Have you ever seriously watched birds fly? Undoubtedly, you’ve watched the high fliers like geese, as they wing overhead. But have you ever paid attention to how smaller birds fly from tree to tree, or tree to bush, bush to ground? If you have, you realize that each type has a distinctive flight pattern.
Jays do what we expect, which is to fly straight to their next destination. Goldfinch will dip down deeply, ride up sharply, and then repeat the process. Ruby-Crowned Kinglets do a lot of zigzagging to finally get to where they stop. But it’s the woodpeckers that are the most recognizable in flight.
Undulating is the phrase that best describes their movement. A few wing beats that lifts them up, followed by a descending glide, and then a few more wing beats. I can always identify our large Red-Shafted Flicker, as I see his white rump undulating up and down across an open space.
The RED-BELLIED WOODPECKER is a comparable eastern cousin to our flicker. It may be seen doing an erratic flight pattern between trees, changing course sharply as it goes. It is believed that this is a method of teaching the young to be able to meet adverse conditions. It is a cavity nester that doesn’t always make its own cavity – taking over the nest holes of other birds. They will also wedge nuts into large cracks in tree crevices or fence posts to store for later use.
This most common woodpecker of the Southeast has a faint red wash over its belly – but its most noticeable trait is the bold, red stripe on the crown and neck of the male – the female has the red on the nape of her neck only. This bird can stick its tongue out 2 inches past the end of its beak. The tip is barbed and sticky. This woodpecker will readily come to feeders.
The ARIZONA WOODPECKER, a sub-species of Strickland’s Woodpecker, is quite attractive for a brown and white bird. Most male woodpeckers have a red crown, and so it is with this species. The red adds a very pleasing contrast to the brown. This is the only brown and white woodpecker in North America, therefore it is easily identified.
This bird has four basic calls: a rattle made by the male calling the female while in flight; a sharp, squeaky keech by the female when answering; a peep call to warn any intruder in their territory; and a tuk-tuk-tuk call by the babies when receiving food. The male does a fluttering, gliding display when courting the female, and they both drill a cavity that is about 12 inches deep and is left unlined. The young are altricial and are constantly brooded by either parent.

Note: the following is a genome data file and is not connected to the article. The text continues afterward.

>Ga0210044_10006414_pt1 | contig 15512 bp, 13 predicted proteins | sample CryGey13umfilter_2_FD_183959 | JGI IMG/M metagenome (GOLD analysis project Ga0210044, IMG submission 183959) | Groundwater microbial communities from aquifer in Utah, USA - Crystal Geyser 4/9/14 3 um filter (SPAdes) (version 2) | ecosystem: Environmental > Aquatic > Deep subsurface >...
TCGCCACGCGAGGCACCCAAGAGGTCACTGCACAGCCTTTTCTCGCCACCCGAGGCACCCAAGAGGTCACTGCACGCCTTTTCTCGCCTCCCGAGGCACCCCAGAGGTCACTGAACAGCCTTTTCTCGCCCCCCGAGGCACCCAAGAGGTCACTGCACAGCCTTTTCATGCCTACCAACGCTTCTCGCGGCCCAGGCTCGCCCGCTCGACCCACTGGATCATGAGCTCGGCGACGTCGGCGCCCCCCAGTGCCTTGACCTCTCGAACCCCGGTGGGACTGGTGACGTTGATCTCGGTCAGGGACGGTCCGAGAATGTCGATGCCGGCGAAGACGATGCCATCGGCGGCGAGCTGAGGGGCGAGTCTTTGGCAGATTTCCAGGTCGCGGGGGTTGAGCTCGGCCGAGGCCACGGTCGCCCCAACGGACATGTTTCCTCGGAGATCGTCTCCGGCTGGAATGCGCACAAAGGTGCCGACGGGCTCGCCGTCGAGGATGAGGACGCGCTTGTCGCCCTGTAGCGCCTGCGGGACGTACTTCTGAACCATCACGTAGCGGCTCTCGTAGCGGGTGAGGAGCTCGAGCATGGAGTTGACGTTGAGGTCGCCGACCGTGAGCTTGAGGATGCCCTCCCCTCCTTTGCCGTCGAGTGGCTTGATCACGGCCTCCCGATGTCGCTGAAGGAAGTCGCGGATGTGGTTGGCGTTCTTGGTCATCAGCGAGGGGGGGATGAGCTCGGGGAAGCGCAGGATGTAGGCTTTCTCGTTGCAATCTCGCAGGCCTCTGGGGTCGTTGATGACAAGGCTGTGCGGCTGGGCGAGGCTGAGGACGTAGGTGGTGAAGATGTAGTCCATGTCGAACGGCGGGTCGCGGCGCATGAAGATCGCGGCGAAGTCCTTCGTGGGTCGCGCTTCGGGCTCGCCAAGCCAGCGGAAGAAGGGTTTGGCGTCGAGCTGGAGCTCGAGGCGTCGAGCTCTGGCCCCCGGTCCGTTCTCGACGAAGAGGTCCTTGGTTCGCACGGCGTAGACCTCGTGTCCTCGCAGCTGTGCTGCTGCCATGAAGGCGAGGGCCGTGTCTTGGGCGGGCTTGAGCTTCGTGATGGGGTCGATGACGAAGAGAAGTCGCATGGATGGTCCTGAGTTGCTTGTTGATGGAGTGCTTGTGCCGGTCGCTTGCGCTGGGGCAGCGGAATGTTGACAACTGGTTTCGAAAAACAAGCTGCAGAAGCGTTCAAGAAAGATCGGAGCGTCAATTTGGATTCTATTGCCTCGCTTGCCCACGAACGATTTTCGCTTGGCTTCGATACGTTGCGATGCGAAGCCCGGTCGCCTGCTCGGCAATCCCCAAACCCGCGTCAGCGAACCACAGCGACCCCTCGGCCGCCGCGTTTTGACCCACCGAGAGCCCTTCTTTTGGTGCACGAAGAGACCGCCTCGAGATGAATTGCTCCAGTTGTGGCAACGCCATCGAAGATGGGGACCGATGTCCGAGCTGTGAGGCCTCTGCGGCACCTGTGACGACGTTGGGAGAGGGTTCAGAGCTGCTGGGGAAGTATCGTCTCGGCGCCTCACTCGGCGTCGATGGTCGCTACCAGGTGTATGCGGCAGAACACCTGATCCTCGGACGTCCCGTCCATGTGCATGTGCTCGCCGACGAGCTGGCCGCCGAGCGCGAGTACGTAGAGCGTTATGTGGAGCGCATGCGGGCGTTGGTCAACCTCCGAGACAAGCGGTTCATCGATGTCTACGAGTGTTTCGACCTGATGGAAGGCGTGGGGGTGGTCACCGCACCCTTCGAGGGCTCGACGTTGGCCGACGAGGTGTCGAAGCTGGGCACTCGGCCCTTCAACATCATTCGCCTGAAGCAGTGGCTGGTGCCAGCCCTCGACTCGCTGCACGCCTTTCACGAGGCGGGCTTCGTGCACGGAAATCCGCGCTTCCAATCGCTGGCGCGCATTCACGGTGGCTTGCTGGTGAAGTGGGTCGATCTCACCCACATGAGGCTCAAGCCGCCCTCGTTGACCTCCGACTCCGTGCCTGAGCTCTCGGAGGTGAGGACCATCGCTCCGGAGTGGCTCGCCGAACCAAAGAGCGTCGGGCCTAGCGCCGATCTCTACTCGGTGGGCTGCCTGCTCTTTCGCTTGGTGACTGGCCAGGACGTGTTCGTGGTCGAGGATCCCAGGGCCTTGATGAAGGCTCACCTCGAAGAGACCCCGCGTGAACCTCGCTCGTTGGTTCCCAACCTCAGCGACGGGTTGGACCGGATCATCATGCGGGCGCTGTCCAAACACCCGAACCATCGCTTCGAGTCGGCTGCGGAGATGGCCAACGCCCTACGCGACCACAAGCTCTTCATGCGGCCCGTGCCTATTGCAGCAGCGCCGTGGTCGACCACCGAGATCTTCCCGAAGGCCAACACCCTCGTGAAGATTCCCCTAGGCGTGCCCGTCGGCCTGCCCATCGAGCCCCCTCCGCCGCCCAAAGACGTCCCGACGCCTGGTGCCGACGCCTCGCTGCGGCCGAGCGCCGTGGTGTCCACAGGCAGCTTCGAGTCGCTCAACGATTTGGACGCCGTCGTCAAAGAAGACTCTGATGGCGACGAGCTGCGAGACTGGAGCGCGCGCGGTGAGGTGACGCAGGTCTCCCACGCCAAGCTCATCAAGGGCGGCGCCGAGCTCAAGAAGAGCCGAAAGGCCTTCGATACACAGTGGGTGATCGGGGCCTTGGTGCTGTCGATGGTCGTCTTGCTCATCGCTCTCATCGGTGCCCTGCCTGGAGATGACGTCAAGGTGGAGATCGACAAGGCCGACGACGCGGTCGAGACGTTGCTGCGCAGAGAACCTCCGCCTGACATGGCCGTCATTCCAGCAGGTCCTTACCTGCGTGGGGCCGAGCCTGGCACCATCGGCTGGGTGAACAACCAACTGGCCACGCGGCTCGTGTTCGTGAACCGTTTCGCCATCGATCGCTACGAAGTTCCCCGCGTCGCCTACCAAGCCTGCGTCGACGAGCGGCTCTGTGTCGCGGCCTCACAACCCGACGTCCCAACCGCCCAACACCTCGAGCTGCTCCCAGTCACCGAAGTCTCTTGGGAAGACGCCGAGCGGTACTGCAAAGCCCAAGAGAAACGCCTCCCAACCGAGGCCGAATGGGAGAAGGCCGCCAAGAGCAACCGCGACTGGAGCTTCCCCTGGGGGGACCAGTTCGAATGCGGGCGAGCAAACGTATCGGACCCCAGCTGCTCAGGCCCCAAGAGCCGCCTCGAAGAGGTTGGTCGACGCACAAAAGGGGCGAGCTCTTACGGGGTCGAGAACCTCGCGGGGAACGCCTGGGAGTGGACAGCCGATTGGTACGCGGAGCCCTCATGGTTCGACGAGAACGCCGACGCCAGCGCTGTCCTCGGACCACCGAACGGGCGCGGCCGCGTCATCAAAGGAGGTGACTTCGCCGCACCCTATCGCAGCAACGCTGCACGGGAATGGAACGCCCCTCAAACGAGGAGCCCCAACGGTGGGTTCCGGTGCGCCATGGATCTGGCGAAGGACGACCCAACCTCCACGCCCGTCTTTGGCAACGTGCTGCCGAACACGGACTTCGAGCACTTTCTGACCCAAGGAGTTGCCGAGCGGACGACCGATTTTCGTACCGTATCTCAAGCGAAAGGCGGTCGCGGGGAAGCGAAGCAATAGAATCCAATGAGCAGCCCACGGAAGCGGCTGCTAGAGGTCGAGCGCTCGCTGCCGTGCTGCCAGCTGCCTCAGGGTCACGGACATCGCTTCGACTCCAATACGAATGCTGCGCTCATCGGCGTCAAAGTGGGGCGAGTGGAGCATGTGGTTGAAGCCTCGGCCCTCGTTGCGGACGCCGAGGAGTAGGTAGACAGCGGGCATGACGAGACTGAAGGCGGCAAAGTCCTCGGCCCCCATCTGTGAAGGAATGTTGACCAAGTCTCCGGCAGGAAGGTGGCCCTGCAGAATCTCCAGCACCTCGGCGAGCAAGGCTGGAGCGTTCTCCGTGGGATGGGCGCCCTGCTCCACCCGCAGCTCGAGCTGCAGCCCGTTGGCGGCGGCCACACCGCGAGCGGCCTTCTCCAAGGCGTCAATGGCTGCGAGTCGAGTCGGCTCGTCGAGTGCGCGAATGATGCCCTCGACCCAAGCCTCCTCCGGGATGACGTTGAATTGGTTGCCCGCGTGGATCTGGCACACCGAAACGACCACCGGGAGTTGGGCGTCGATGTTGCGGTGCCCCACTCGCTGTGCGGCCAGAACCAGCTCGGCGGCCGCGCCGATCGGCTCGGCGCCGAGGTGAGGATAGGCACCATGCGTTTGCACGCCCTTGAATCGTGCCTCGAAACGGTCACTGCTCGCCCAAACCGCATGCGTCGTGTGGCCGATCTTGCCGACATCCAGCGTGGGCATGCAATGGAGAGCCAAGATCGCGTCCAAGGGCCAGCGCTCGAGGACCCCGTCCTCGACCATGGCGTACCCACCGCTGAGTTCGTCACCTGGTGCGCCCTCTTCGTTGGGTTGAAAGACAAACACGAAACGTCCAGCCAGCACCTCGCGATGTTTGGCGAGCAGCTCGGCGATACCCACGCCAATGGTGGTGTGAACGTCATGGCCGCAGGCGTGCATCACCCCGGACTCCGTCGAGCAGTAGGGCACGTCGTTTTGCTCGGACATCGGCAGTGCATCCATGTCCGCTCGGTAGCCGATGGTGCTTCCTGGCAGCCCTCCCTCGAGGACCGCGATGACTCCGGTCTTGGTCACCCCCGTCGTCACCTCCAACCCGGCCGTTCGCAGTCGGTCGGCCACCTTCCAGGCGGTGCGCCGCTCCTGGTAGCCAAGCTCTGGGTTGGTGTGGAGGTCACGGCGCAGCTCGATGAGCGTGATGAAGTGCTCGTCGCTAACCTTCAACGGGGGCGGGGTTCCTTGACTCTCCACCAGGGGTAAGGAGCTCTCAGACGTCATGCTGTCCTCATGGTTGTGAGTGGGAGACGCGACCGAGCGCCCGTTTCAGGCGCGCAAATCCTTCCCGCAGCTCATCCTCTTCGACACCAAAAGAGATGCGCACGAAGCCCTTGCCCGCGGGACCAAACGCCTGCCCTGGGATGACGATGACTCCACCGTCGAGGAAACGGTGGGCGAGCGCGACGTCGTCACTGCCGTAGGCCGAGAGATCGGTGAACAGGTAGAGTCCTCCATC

Their habitat is within southwestern oak or oak/pine forests that are between 4900 to 5500 feet elevation – where they feed on the insects in a tree’s bark by starting at the base of the trunk and then working up to the top. This species is vulnerable, because it is tied to a narrow forest elevation range.
We always look with great anticipation for this species when we are in its habitat. Once on a bird walk, some people had heard that an Arizona Woodpecker was in the area and really, really wanted to see it. We all looked and looked but couldn’t find it. The next day, my wife and I went to the same area. There he was out in the open just pecking away. We watched him for some time. This species is harder to find than other woodpeckers that have louder calls. They are also less abundant. When we do find one, it’s a real “charge”! They will come to suet, and they seem to like peanut butter that’s smeared on a tree’s trunk.
The southwest has many colorful forest bird species, and that is a lure that often draws us south during the winter or early spring months.
Here is a food storage king. A most interesting set of holes are drilled into a tree’s bark. The pattern looks very much like a “punch board” and each hole will contain an acorn. Some trees have been found to have up to 50,000 holes. These trees are referred to as granary trees. The bird’s life revolves around these nuts, and they are very important in the propagation of oak forests. This species can always be found in scrub oak and pine woodlands of the southwest. Pines produce a lot of sap, and this medium-sized woodpecker loves the sticky exudation. Wooden posts have also served as recipients of their hole drilling.
This is an interesting “fellow” with his prominent eye – with its very obvious pupil, his red cap, white forehead and chin, and streaked breast. (The female lacks the red cap) A common nickname for the bird is “clown-faced”.
Acorn Woodpeckers are very social and live in large family groups. The whole family will defend their territory. One to seven males will compete for the attention of 1 to 3 females. These females will then share the same tree cavity when nesting. Each female, before laying her eggs, will destroy many of the previously laid eggs – thus it is estimated that a third of all eggs never survive. The young will stay in the group for several years and help in the raising of the babies.
We have had many experiences with this bird in south-eastern Arizona. When setting up in a campground, they will be waiting with great anticipation in a tree close by. The feed we put out will have hardly left our hands before they swoop down to partake of it. While acorns are their staple, they love peanut butter and suet and will come in often to feed on it. They are very belligerent in the defense of this new food source.